I remember a story my aunt told me once, though she wasn't actually my aunt by blood.
She used to live in London, way back when; her mother was a hairdresser, ran a very succesful hairdressing salon. Renee learned everything about cutting hair from her mum. She was a bloody good hairdresser, too.
Well. Once upon a time, a long time ago - Renee wasn't really old enough to do anything but sweep the floor while the rest of the hairdressers did the work. They were keeping the place going, and they were never shy of the glamour girls of the East End sashaying in and paying for the latest styles.
One day this guy walks in, and asks for Renee by name. He goes over, and there she is, holding the broom and looking up at him, this bloke in this razor-sharp suit with a jet-black head of hair and a concerned look on his face.
" 'Ere, Renee," he says. "I 'eard your mum is 'avin a bit of a time of it."
"She's ill, mister," she replies.
"You give that to 'er," he says, as he hands her an envelope. "Tell 'er we wish 'er well."
Then the guy picks up two of the girls who were having their hair done, and he leaves. Renee takes the envelope dutifully up to her mum, never once asking what was in it or who the guy was.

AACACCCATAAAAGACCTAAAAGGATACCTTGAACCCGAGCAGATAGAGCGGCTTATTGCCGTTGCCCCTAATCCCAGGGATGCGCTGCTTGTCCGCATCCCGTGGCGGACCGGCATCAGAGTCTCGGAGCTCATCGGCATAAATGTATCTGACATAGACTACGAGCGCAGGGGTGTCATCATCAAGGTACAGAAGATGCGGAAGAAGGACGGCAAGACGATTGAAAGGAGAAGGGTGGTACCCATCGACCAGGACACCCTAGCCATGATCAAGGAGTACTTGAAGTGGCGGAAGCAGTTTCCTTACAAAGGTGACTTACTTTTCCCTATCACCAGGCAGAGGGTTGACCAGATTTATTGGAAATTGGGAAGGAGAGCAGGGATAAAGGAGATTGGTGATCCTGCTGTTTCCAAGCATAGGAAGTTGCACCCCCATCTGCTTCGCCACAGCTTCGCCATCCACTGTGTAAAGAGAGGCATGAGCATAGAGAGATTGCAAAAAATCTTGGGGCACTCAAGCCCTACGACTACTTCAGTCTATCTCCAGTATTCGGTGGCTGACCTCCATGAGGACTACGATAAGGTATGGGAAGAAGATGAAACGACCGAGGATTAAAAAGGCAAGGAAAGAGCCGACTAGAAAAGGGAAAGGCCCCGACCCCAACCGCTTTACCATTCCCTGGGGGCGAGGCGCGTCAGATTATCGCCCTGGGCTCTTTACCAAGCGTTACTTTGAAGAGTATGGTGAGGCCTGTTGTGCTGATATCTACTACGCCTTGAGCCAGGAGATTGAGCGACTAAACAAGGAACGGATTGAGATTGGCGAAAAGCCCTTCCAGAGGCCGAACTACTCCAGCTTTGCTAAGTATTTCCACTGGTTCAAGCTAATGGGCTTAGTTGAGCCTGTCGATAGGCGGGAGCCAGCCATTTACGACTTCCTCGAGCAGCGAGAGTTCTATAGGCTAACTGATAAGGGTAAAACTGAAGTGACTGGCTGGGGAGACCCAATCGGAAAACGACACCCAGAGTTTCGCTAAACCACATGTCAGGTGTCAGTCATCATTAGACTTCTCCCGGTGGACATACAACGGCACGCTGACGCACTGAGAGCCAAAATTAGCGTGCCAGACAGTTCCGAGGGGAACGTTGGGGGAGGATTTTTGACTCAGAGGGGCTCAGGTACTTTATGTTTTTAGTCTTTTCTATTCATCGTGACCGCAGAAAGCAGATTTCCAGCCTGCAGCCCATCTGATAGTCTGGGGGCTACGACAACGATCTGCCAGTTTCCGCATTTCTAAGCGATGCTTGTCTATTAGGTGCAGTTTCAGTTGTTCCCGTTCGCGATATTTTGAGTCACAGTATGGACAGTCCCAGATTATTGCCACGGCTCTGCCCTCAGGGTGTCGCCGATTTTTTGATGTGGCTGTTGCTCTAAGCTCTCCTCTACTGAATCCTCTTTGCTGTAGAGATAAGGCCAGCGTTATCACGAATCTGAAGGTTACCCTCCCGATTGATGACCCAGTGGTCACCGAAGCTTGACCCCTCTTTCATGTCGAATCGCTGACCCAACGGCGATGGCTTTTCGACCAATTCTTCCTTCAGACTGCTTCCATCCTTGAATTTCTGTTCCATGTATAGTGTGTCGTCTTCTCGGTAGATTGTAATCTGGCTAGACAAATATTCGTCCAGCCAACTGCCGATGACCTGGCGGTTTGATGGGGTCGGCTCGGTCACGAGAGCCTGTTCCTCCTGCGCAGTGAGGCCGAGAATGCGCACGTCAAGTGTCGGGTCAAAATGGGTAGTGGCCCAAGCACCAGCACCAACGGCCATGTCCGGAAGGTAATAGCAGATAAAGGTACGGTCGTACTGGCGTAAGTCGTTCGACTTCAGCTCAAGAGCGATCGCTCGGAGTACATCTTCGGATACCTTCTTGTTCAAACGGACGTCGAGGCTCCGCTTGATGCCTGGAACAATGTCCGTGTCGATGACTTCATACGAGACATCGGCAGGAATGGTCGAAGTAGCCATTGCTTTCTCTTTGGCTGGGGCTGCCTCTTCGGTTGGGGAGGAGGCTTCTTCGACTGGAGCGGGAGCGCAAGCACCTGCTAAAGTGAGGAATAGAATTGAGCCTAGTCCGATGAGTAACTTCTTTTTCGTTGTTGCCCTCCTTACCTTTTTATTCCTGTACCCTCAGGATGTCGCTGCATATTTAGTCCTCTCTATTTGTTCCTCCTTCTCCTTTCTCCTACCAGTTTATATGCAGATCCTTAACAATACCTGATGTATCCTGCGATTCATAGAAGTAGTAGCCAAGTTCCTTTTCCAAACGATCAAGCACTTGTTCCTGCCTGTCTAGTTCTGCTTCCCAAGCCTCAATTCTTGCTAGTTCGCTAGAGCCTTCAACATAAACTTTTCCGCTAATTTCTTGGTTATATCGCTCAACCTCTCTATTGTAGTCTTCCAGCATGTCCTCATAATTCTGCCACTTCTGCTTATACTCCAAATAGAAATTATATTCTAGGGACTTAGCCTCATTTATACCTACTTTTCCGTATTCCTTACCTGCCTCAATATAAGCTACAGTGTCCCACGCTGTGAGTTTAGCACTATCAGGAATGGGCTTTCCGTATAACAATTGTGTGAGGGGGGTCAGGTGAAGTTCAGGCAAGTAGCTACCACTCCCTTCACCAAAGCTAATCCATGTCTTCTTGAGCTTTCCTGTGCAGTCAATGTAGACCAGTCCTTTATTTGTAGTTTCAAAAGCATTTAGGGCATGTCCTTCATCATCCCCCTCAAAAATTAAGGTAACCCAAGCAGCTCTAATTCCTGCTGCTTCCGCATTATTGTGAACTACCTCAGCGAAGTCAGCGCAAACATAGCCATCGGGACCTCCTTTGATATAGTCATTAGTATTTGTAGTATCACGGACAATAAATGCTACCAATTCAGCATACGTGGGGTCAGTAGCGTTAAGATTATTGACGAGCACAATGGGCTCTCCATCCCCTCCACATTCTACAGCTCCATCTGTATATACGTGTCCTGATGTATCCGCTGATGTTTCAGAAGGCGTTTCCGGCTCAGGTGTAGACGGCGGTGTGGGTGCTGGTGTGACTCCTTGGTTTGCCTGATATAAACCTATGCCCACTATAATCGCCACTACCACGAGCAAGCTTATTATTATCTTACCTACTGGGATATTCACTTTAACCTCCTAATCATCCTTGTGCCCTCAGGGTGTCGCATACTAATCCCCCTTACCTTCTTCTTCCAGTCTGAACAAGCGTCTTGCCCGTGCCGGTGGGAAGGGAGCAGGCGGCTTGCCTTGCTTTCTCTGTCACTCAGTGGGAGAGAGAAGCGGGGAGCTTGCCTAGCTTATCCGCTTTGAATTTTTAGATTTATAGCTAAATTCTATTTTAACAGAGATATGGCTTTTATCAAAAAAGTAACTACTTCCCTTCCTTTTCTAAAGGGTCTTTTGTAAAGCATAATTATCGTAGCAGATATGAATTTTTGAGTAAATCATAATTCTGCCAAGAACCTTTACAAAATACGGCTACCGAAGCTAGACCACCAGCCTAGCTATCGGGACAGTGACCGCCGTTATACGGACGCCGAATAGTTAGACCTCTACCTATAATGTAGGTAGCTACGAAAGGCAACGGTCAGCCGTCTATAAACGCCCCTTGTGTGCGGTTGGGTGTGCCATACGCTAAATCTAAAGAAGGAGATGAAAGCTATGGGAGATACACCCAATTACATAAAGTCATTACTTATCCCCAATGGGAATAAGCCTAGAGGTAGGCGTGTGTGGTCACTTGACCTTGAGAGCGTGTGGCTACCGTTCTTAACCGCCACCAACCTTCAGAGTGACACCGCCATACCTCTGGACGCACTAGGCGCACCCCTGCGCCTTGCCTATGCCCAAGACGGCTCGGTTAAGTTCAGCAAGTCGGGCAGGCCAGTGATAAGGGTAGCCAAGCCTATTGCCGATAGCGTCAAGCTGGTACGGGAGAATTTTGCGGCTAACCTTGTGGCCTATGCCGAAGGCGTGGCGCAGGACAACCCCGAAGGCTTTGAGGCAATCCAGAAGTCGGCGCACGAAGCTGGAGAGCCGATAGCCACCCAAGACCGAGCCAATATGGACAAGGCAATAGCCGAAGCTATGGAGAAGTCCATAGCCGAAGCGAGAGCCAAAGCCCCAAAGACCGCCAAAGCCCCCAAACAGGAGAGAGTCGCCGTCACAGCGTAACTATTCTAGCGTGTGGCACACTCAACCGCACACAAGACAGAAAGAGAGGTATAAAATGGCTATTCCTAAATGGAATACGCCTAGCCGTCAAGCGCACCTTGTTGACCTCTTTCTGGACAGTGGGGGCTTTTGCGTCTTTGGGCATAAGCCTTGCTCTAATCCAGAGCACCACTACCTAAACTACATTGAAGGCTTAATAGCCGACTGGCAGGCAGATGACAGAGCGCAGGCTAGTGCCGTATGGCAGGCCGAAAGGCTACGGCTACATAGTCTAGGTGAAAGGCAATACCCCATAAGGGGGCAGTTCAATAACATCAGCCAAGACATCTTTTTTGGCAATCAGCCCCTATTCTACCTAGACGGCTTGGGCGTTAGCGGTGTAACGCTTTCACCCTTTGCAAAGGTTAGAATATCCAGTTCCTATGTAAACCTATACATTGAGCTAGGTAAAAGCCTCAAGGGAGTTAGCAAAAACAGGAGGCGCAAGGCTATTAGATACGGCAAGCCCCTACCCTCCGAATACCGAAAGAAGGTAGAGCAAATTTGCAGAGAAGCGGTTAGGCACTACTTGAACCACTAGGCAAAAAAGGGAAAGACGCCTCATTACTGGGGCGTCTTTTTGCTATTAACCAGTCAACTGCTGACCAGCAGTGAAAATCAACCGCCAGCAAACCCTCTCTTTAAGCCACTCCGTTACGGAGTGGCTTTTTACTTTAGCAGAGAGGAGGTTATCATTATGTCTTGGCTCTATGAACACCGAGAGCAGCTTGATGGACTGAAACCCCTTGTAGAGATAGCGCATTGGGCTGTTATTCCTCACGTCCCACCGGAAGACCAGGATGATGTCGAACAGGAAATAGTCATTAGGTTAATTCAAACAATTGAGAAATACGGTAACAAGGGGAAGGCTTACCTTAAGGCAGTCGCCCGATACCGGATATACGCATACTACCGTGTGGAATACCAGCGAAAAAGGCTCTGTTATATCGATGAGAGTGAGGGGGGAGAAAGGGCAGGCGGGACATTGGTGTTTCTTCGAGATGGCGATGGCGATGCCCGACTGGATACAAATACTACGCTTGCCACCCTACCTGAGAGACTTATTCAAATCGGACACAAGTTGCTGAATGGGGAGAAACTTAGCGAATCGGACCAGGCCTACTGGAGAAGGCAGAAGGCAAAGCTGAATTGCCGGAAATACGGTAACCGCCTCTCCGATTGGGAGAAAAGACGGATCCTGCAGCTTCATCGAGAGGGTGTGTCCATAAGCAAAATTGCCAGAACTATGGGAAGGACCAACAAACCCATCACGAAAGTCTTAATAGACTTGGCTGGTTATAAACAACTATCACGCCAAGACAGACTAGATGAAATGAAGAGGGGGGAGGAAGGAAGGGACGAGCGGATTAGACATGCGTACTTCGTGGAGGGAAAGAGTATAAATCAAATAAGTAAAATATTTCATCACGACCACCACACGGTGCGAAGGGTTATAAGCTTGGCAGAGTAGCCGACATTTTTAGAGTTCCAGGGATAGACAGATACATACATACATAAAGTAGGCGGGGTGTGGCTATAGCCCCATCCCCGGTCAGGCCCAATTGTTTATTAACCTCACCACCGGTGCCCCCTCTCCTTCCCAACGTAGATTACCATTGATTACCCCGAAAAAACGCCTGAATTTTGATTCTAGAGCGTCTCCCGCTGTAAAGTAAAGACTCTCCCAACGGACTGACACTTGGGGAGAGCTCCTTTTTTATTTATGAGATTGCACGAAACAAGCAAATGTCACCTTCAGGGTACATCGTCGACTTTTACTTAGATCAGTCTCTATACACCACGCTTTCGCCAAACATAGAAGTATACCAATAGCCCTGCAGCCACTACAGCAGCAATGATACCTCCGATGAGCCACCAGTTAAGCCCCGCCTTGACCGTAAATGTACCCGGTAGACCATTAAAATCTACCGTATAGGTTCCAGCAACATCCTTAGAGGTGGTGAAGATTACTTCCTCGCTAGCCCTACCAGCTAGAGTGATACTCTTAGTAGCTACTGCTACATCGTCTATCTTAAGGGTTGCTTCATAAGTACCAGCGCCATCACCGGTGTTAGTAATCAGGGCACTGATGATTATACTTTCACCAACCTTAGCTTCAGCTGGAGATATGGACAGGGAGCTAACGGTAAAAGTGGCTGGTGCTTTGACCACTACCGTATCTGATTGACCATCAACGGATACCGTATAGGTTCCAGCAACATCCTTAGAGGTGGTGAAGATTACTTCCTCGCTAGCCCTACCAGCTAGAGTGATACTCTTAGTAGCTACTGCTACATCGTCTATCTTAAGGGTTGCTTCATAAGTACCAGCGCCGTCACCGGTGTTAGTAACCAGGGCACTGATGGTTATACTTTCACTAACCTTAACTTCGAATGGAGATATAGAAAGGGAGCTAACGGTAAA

Turns out there was about a thousand pounds in that envelope, which in the fifties was a hell of a lot of money; and when Renee asked who the man was, her mum told him his name was Reggie.
Yes. Reggie Kray.
Renee has pretty much been a grandmother to me ever since I first met her. She's more family to me than a lot of people I share blood with (on one side - I've not had the pleasure of meeting most of the Lebanese side of my heritage, though I'd like to change that). She's been there, for years, throughout the hardest times of my life. I always knew I could count on her particular brand of wisdom, always knowing more than I thought she could about every little thing.
She's been very ill, recently. Very ill. Not the kind of ill one suspects they will get better from. Renee always knew how it would turn out - and I didn't know it at the time, but everything she did was to make it easier for my mother and I to cope with when push came to shove.
The world could do with an army of her, but we were only blessed with one; and I was lucky enough to be part of that life.
Genuinely not sure what we're going to do without you.
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